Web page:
Thousands of scientists from 63 countries are joining forces to make a detailed study of the Earth’s polar regions, where climate change is having a dramatic impact on ice formations that have been stable for millennia.
International Polar Year (IPY), which will actually run over two years, will include research to monitor globally important changes such as the loss of sea ice in the Arctic and of ice shelves and ice sheets in the Antarctic.
“Global warming is the most challenging problem our society has ever had to face up to. Ice is the canary in the coal mine of global warming,” Sir David King, the Government’s chief scientist, said yesterday.
Britain’s effort will be spearheaded by the British Antarctic Survey in Cambridge, which is involved in 45 IPY projects, and supported by 65 other British institutions, including 40 universities, research council institutes, government departments, museums and science centres.
“The change of phase from snow and ice to water is the biggest tipping point in the Earth’s system and so, although the IPY covers a huge range of science, for me the big issue is climate change and the impact that it’s having here,” Professor Chris Rapley, the director of the British Antarctic Survey, said.
“So, over the next two years, I’m looking forward to major progress on key issues, such as ‘How are the ice sheets responding?’ and the trillion dollar question from the point of view of sea-level rise, ‘How much, how quickly?’,” he said.
A report by the Intergovernmental Panel in Climate Change said the Arctic was one of the fastest-warming regions of the world and summer sea ice in the northern hemisphere could disappear by the end of the century.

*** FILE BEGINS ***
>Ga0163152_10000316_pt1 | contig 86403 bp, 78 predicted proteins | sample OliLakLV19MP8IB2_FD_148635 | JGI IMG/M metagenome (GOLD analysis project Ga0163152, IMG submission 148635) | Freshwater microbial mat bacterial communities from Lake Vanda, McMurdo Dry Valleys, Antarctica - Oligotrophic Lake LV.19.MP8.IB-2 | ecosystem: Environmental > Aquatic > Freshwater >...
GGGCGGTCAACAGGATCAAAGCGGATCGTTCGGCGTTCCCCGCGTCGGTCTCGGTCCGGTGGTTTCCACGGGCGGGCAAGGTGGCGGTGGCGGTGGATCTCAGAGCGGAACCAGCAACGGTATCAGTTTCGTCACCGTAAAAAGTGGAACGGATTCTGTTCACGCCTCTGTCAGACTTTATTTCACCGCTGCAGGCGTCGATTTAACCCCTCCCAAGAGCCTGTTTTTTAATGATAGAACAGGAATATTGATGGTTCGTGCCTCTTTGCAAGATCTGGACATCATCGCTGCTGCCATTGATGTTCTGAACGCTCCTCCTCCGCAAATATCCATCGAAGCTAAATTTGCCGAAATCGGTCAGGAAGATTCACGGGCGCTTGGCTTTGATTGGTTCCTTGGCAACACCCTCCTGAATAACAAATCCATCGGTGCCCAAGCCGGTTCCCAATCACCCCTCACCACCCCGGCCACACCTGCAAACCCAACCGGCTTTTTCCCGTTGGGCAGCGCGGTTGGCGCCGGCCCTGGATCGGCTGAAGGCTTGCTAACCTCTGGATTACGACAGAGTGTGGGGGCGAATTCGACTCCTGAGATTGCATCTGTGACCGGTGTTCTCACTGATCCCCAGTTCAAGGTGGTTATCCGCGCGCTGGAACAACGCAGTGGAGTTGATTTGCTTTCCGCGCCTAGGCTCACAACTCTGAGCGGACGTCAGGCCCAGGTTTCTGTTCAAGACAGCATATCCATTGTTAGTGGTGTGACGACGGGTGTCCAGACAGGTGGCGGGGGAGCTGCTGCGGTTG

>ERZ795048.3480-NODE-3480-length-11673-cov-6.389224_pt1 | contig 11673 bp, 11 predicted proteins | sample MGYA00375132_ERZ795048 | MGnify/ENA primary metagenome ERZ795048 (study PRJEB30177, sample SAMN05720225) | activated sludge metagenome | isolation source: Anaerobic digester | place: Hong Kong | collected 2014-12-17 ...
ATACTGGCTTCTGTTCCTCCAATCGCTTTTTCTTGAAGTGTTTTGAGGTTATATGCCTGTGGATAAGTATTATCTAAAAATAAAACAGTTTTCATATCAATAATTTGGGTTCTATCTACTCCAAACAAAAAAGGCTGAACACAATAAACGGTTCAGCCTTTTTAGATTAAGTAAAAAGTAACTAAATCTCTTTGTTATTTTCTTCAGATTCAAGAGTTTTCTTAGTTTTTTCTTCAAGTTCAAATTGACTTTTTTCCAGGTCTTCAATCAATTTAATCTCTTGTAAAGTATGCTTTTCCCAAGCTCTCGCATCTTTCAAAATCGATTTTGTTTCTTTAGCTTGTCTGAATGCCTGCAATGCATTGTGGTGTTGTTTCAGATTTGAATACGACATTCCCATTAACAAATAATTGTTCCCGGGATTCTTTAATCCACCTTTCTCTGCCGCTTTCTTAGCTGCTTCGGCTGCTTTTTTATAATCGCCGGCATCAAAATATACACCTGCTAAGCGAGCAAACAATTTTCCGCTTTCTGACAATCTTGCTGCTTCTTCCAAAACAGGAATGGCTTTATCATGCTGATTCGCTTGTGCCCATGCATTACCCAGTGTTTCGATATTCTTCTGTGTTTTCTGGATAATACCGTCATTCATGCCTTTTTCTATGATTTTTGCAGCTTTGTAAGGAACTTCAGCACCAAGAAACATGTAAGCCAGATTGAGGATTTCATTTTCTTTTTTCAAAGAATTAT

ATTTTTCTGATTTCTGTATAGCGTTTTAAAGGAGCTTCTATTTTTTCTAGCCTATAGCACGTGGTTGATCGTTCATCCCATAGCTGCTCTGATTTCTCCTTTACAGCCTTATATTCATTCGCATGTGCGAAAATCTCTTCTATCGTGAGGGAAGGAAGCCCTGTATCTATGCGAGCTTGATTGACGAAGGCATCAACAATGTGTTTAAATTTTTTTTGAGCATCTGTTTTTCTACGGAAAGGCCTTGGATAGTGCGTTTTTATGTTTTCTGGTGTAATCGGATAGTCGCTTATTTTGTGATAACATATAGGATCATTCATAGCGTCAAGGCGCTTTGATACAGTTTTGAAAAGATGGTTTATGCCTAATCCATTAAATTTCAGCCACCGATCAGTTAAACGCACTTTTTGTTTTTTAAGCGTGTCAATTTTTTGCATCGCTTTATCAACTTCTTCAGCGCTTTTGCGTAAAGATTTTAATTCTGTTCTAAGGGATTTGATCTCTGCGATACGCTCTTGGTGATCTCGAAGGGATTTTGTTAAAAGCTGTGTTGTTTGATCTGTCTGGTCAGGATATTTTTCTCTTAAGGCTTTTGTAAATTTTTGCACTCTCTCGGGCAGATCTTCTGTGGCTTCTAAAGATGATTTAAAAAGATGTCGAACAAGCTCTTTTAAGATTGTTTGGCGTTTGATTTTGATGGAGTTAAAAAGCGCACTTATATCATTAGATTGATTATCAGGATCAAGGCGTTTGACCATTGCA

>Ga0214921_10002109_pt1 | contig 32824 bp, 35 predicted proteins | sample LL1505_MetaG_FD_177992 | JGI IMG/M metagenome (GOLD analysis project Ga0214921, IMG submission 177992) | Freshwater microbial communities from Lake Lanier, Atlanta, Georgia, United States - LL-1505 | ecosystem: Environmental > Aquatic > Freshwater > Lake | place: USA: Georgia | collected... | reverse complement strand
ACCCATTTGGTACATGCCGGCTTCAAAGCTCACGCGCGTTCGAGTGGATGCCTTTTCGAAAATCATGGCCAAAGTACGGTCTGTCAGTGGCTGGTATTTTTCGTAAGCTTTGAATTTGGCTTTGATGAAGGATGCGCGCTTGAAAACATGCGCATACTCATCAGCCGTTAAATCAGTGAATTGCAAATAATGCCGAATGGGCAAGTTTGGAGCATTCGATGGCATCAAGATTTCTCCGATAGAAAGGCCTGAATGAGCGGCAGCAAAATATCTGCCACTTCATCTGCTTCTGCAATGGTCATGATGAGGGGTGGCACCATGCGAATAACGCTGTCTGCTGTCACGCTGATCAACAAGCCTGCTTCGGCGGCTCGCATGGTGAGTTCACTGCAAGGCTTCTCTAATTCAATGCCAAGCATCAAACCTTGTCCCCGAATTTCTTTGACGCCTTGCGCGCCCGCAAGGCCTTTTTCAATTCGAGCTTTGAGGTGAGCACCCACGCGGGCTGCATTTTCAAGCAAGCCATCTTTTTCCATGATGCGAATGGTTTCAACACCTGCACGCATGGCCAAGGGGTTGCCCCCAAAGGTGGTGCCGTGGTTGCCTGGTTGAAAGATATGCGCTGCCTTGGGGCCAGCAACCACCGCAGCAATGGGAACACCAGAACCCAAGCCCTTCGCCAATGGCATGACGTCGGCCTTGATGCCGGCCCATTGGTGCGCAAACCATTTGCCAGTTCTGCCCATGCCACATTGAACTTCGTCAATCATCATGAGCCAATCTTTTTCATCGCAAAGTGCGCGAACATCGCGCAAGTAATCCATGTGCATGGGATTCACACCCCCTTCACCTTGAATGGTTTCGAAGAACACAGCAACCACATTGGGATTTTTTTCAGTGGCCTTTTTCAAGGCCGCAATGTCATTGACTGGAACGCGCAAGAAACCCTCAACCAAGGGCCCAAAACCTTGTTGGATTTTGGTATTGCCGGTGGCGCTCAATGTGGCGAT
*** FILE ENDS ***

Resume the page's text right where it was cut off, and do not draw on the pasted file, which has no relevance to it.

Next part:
Meanwhile, parts of Antarctica – notably the Antarctic peninsula – have become significantly warmer, leading to the disintegration of ice shelves, large bodies of floating sea ice that are connected to the mainland. The fear is that the ice sheets of Greenland and Antarctica, which have built up on land over thousands of years, will start to melt, causing global sea levels to rise.
“Parts of the ice sheets are responding to warming rather more quickly than glaciologists had thought,” Professor Rapley said. “In parts of the Antarctic, there’s been a significant and sustained acceleration. The trouble is we’ve never seen a major ice sheet collapse before.
“IPY is much more than climate change. It’s got everything from astronomy on the high plateaux of the Antarctic, through plate tectonics, to social sciences and the welfare of the northern indigenous peoples,” Professor Rapley said.
The Antarctic ice sheet is up to 3 miles thick in places and it holds 90 per cent of the world’s fresh water.
It is also crucial to the circulation of the world’s ocean currents and therefore to planetary air circulation.
In the Arctic, the problems of melting ice will involve the 4 million people who live in the region. Global warming is already reducing the area of ocean ice by 3 per cent every decade.
Independent / UK